17 interesting facts about Iran’s nuclear program
Baku, Azerbaijan, Nov. 19
By Umid Niayesh - Trend:
Today over 30 countries around the world use nuclear energy with about 440 operating nuclear power plants. The Islamic Republic of Iran is one of them, and that country specifically has been in the media spotlight for the last 10 years.
Why? Is it controversial? Is it dangerous? Should it be contained? As of yet, Pakistan is the only Muslim country with nuclear weapon. Iran, according to some world powers, is trying to become the second one.
There are at least ten articles being published on Iran's nuclear program all over the internet. The US and its west allies suspects Iran of developing a nuclear weapon - something that Iran denies. The Islamic Republic has on numerous occasions stated that it does not seek to develop nuclear weapons, using nuclear technology for electricity generation and medical purposes instead.
So, what is Iran's nuclear program that everyone talks about? Below is a list of interesting facts about what Iran claims is its "Inalienable right".
1. The nuclear program of Iran was launched in the 1950s during the Shah regime with the help of the United States as part of the "Atoms for Peace" program. Under the agreement, the United States agreed to provide Tehran with a nuclear research reactor and several power plants.
2. Why did Iran need the nuclear program in the first place? According to the Shah, at the time, the goal of the program was to save "valuable petroleum for high-value products, not just simple electricity generation."
3. First nuclear reactors in Iran were built under the program by American Machine and Foundry (AMF) - one of the largest recreational equipment companies in the United States.
4. The US and other European governments participated in development of Iran's nuclear program until the 1979 - the year, when Iran lived through a revolution, which had Shah Mohammad Reza Pahlavi overthrown.
5. Iran's nuclear program wasn't painless, so to speak. Former Iranian foreign minister Abbas Ali Khalatbari became the first to pay the price. Following the 1979 Revolution, he was arrested and sentenced to death on charges of corruption and treason. He was reportedly charged of wasting country's assets signing the contract to build the Iran's first nuclear power plant.
6. After the revolution, Ayatollah Ruhollah Khomeini became the Supreme Leader of Iran. At the time, during the first several years after the revolution, the country's officials were against the nuclear program. New Iranian government canceled the US contract to build two nuclear power plants in the city of Bushehr on the Gulf coast. An article in one of Iran's official newspapers at the time said: "Nuclear Power Plants: An Obvious Treason to Our Nation."
7. Iran did have some period of time, when the government was pursuing nuclear weapons, in particular during the eight-year war with Iraq, however both the founder of the Islamic Republic Ayatollah Ruhollah Khomeini and the current Supreme Leader, Ali Khamenei opposed nuclear weapons. Khamenei even declared a fatwa (religious decree), which called pursuit and possession of nuclear weapons as "grave sin".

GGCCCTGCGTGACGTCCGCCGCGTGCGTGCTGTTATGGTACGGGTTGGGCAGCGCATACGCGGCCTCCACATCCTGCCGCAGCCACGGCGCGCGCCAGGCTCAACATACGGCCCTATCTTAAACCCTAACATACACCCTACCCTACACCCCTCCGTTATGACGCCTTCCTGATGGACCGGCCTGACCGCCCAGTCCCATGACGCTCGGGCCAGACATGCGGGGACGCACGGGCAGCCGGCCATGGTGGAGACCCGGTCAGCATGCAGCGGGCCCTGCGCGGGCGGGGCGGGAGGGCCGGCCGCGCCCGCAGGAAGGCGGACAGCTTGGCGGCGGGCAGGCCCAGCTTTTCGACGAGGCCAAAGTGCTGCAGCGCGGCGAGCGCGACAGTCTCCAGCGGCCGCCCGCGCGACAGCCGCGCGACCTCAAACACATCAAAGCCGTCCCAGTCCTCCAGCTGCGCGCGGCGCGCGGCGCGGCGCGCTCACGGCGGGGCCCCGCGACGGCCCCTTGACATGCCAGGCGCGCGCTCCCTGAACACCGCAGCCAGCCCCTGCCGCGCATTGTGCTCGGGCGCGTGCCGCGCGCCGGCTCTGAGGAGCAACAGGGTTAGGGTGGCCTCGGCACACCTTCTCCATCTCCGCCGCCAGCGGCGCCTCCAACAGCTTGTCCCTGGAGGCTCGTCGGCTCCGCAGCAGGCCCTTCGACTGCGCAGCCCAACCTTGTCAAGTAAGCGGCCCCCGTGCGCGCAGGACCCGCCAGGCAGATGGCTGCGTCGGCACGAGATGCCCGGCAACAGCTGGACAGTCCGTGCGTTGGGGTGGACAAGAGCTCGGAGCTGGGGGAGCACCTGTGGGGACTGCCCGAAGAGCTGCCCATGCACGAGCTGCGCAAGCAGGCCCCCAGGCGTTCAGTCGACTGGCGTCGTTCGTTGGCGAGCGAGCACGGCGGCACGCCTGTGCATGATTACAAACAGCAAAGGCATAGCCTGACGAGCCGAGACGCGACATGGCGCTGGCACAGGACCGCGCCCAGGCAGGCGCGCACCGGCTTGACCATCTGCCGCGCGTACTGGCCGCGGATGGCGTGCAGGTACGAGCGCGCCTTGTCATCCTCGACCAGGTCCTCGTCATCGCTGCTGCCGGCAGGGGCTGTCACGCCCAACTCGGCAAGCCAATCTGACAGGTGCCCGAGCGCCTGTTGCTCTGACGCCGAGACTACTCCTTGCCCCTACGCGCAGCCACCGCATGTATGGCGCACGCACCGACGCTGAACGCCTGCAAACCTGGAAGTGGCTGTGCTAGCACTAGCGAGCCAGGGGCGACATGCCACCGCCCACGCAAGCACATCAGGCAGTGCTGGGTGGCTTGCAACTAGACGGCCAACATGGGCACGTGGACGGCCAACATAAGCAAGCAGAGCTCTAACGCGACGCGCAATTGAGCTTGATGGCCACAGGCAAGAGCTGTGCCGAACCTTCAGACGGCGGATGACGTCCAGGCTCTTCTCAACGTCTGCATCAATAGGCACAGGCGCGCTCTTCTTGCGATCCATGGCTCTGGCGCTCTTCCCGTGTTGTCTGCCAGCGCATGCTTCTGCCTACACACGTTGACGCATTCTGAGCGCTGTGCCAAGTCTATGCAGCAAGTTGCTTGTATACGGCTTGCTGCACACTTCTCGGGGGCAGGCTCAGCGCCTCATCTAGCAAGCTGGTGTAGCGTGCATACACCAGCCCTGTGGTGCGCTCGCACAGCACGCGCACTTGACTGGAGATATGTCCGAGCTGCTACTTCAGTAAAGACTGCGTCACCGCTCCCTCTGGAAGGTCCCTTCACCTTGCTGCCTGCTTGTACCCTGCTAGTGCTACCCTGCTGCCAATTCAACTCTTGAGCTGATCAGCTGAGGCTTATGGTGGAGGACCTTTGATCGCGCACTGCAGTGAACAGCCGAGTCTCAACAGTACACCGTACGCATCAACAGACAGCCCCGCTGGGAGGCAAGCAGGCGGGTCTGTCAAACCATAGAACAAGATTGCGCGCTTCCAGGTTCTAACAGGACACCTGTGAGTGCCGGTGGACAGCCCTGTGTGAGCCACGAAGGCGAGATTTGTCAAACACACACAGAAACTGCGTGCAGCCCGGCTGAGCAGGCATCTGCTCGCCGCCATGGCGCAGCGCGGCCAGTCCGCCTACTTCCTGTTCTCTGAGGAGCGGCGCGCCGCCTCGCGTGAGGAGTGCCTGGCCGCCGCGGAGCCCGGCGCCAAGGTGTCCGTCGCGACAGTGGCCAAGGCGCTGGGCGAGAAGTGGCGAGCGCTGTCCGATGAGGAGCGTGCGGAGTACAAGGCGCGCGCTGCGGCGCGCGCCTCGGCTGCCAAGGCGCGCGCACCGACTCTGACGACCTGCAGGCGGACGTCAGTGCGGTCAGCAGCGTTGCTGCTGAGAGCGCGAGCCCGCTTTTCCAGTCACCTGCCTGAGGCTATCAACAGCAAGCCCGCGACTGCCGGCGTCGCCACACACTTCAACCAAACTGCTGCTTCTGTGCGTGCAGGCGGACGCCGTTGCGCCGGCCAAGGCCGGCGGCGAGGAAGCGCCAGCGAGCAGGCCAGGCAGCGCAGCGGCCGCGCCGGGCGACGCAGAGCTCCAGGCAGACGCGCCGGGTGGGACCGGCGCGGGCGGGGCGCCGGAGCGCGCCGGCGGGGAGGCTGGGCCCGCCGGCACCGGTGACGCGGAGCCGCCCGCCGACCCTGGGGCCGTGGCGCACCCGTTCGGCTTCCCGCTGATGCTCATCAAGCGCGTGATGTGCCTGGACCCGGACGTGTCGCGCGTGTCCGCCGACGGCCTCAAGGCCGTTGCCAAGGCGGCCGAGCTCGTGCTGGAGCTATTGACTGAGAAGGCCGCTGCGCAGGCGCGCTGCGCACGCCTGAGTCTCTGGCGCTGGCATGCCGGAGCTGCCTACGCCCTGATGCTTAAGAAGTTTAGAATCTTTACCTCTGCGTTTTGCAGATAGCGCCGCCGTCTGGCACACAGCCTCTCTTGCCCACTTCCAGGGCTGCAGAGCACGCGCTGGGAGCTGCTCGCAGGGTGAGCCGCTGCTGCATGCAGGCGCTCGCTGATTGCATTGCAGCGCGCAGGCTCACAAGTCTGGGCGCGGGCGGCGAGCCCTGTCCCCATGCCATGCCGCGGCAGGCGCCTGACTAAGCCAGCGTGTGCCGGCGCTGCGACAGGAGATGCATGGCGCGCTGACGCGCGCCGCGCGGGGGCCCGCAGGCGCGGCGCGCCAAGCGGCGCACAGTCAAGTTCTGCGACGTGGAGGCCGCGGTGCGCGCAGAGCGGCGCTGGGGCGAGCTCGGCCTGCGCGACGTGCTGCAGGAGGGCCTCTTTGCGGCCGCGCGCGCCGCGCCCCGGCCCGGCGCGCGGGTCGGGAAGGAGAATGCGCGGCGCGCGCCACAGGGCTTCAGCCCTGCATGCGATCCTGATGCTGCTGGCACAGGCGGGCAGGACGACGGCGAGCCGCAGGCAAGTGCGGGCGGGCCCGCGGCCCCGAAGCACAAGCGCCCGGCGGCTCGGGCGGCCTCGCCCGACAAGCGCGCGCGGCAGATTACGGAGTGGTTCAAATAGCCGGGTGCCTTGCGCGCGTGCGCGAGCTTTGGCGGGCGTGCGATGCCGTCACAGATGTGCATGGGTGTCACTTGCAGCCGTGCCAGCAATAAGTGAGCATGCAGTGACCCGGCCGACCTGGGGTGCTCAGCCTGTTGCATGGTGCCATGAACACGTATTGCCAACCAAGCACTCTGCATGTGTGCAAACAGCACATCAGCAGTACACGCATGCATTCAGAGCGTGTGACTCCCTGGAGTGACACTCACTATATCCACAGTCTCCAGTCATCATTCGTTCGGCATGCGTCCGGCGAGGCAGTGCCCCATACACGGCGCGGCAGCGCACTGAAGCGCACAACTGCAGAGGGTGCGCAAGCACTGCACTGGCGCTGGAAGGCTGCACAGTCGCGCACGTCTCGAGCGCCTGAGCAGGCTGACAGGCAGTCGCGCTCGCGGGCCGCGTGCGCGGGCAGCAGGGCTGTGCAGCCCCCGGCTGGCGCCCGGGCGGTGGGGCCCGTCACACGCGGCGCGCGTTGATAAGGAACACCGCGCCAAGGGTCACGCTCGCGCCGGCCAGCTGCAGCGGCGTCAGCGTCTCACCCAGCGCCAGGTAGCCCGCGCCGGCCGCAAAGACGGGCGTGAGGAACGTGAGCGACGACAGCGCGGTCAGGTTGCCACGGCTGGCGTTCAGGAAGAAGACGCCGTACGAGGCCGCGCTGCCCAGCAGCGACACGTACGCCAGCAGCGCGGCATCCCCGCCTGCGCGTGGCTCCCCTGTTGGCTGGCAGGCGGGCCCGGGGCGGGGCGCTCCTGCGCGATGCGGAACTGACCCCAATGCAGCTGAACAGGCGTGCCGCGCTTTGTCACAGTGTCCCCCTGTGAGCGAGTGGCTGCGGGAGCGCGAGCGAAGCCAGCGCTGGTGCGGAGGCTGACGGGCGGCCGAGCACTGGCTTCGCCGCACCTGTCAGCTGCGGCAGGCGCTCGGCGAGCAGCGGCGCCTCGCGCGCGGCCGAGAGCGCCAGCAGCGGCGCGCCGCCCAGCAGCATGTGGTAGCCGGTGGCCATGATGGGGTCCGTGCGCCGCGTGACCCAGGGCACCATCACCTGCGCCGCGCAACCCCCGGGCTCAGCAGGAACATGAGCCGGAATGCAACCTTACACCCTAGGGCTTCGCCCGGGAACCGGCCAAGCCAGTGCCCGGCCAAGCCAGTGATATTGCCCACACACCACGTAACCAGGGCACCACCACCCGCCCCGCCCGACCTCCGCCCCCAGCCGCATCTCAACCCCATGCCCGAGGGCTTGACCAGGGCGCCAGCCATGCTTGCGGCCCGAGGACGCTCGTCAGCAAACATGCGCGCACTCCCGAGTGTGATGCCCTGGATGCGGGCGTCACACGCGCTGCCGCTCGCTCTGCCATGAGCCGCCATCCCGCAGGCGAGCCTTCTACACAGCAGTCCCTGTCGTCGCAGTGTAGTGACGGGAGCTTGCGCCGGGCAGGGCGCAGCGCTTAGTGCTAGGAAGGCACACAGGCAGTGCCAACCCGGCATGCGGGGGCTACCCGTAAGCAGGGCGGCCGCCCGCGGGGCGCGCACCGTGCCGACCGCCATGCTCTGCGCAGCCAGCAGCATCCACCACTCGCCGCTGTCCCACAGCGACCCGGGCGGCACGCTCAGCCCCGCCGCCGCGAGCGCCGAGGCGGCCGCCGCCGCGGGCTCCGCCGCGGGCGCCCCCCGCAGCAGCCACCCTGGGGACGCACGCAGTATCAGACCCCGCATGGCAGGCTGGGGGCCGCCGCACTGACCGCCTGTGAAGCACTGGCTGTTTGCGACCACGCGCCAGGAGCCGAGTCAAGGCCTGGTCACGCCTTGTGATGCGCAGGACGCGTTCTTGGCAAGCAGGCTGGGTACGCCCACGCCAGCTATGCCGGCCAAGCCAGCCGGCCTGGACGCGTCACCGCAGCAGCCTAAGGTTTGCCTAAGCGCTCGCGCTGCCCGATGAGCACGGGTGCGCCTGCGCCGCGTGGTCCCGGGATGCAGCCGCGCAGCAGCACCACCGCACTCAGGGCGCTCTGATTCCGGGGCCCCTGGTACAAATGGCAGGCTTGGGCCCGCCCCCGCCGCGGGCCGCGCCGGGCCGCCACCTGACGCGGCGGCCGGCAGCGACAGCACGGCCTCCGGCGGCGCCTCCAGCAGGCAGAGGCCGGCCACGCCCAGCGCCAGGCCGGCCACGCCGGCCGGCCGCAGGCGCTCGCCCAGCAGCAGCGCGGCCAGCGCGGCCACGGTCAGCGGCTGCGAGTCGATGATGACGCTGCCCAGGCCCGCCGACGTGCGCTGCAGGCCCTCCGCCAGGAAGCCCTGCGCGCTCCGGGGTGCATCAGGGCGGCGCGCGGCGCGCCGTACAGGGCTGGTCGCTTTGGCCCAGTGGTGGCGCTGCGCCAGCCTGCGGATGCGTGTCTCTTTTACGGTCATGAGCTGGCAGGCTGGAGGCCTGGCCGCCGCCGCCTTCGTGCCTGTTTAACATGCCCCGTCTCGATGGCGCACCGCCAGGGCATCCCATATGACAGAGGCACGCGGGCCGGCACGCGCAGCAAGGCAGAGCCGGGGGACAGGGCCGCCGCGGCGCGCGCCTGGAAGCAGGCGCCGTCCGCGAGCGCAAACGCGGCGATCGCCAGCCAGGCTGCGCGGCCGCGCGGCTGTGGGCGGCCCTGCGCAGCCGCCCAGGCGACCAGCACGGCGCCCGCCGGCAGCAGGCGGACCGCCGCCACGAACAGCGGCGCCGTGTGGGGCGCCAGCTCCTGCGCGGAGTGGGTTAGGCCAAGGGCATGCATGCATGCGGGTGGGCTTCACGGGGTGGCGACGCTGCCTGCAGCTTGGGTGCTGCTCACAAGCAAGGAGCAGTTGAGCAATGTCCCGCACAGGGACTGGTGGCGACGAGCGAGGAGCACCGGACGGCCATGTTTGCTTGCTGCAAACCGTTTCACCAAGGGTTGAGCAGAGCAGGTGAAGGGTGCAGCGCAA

8. In 1986 Iran bought its centrifuge from Pakistan then transported it in a private jet to Tehran, without Pakistani officials knowing anything about the deal. Pakistan's top nuclear scientist Abdul Qadeer Khan provided Iran's secret nuclear program with centrifuges for the first time.
9. Iran's nuclear program became public in 2002, when an opposition group revealed secret activity including construction of a uranium enrichment plant and a heavy-water reactor in the country. Enriched uranium can be used to make nuclear weapons, and spent fuel from a heavy-water reactor contains plutonium suitable for a bomb.
10. Once Iran's nuclear program started to gain attention, the country wasn't able to prove its peacefulness. This led to the U.S. and its European allies press Iran into halting enrichment of uranium, which can be used both for civilian purposes and for building nuclear bombs.
11. In 2003 Iran made a deal with UK, France and Germany regarding its nuclear program, and agreed to suspend its uranium enrichment, and allow for international inspection to take place on its soil. However, two years later, Iran stopped implementing the agreement, as the EU presented the country with "inadequate" proposals.
12. Iran's nuclear program, throughout the years, was considered fairly safe, yet between 2010-2012, at least four nuclear scientists were killed in terror attacks, which, according to experts, were set to disrupt Iran's nuclear program.
13. The first round of UN sanctions against Iran was approved in December of 2006.
14. The latest reports indicate that Iran has at least 18 known nuclear facilities, including uranium enrichment plants (Natanz, Fordow), nuclear power plants (Bushehr, Darkovin (under construction), research facilities (Esfahan, Tehran), Uranium Conversion Facility (Esfahan), Yellowcake Production Plants (Ardakan), uranium ore mines (Saghand, Gchine), and nuclear waste storage sites(Anarak, Karaj).
15. A 2013 Gallup survey indicated that 56 percent of Iran's adult population (total population - 77 million people), support the nuclear program, while 41 percent disapprove the idea.
16. Centrifuges are used for enrichment of uranium, which can be used for creating a nuclear weapon. Iran, as of current, has 19,000 centrifuges, of which 9,000 are fully engaged in enrichment activities.
17. Under the pressure of international sanctions, many spheres in Iran suffered a decline. In decline were: car manufacturing sector, medicine imports, aviation, oil and petrochemical sector, money transfers (banking), the country's national currency, tourism sector, decline in investments, etc.
Umid Niayesh is Trend Agency's staff writer, you can follow him on Twitter @UmidNiayesh